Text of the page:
Bill Russell announced Thursday he is offering hundreds of items from his personal collection, including trophies, rings, basketballs, jerseys, letters, photos and other keepsakes. The items span his 13-year career as a player and coach for the Boston Celtics and also feature mementos chronicling his work during the civil rights movement and beyond.
Highlights of the trove include the first (1957) and last (1969) of the NBA-record 11 championship rings he won in Boston, four of his five NBA Most Valuable Player trophies and his 1956 U.S. men’s basketball Olympic gold medal.
“There are a few pictures I’ll keep for myself, but the rest I will share with the world,” Russell said in a video statement.
The sale will be conducted by Hunt Auctions, which has overseen the auctions of such sports greats as Ted Williams, Joe DiMaggio, Roberto Clemente, Gale Sayers and Johnny Unitas.
The auction is tentatively scheduled for Boston this fall or winter.
Russell said one reason he decided to sell the items was to provide a portion of the proceeds for the Boston-based nonprofit Mentor, which he co-founded more than three decades ago. The group’s aim is to strengthen mentoring relationships.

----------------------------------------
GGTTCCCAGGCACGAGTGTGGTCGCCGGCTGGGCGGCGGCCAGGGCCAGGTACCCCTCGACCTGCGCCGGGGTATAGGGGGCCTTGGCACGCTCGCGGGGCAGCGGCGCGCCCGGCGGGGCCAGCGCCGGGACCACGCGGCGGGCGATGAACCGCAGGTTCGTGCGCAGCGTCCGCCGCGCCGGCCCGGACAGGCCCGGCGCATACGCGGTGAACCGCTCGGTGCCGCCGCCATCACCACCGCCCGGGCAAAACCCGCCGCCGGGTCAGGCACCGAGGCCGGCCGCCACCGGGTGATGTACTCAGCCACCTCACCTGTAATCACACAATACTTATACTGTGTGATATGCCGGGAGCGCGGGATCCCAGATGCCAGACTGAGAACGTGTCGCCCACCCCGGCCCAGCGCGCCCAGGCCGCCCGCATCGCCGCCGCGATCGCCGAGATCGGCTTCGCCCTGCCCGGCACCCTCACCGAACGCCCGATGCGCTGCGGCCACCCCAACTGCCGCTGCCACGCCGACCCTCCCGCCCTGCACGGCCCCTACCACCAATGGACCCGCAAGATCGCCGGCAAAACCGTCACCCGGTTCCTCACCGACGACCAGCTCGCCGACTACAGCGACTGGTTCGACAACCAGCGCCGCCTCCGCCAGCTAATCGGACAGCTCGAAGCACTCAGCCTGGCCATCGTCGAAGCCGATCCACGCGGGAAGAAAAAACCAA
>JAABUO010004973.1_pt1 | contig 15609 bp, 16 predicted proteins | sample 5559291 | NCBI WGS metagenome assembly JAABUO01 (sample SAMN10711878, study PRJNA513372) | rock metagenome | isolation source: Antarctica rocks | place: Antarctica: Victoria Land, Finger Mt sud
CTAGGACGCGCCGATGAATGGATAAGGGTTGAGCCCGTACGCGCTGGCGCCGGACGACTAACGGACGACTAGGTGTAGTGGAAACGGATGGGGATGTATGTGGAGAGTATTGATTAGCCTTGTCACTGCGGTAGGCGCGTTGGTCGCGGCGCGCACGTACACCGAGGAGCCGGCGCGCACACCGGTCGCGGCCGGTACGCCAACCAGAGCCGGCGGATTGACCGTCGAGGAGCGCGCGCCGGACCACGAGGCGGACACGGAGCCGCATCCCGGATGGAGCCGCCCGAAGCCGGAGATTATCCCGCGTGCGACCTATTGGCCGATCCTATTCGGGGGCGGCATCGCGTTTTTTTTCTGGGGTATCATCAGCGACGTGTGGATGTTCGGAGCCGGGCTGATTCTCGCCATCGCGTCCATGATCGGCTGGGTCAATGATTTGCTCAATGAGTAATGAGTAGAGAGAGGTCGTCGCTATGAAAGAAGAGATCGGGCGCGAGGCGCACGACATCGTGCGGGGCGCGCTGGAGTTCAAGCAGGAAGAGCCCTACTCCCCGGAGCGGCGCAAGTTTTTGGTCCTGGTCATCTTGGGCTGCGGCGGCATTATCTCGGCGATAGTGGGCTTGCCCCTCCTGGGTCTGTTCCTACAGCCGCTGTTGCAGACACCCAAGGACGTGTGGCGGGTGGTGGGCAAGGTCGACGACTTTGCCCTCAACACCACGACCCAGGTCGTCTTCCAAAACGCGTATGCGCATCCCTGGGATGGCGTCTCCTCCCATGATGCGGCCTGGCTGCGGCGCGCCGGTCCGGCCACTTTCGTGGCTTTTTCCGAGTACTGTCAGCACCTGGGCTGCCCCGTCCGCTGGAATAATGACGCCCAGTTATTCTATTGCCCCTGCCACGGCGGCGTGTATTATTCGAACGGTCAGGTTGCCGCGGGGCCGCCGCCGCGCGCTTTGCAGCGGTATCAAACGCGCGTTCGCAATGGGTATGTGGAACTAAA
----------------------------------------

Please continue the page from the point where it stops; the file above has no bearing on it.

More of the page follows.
An additional donation will be made to Boston Celtics United for Social Justice, which focuses on addressing racial and social inequities in the Boston area.
Hunt Auctions president Dave Hunt said his group is honored to handle Russell’s collection.
“There’s not a lot of folks at Bill Russell’s level. The air gets real thin,” Hunt said. “There’s just certain names of certain players that just transcend the sport, that changed the sport.”
It is unclear how much any one of Russell’s items will bring, but similar auctions overseen by Hunt have delivered big numbers. The most notable was in 2019 when a rare game-worn Babe Ruth Yankees road jersey dating to 1928-30 sold for $5.64 million. The auctioneer said that broke the record for the most expensive piece of sports memorabilia sold.
Hunt noted that among the items Russell is keeping is the Presidential Medal of Freedom given to him in 2011 by Barack Obama.
There’s also the letter Jackie Robinson wrote to Russell after Russell and other Black Celtics players boycotted a game in Lexington, Kentucky, after being denied service at a hotel.
“It’s just an amazing piece and it’s very difficult to put a monetary value on an item like that,” Hunt said. “But what better way for this to be shared than directly from the person who participated, and doing good as well as a result of that offering.”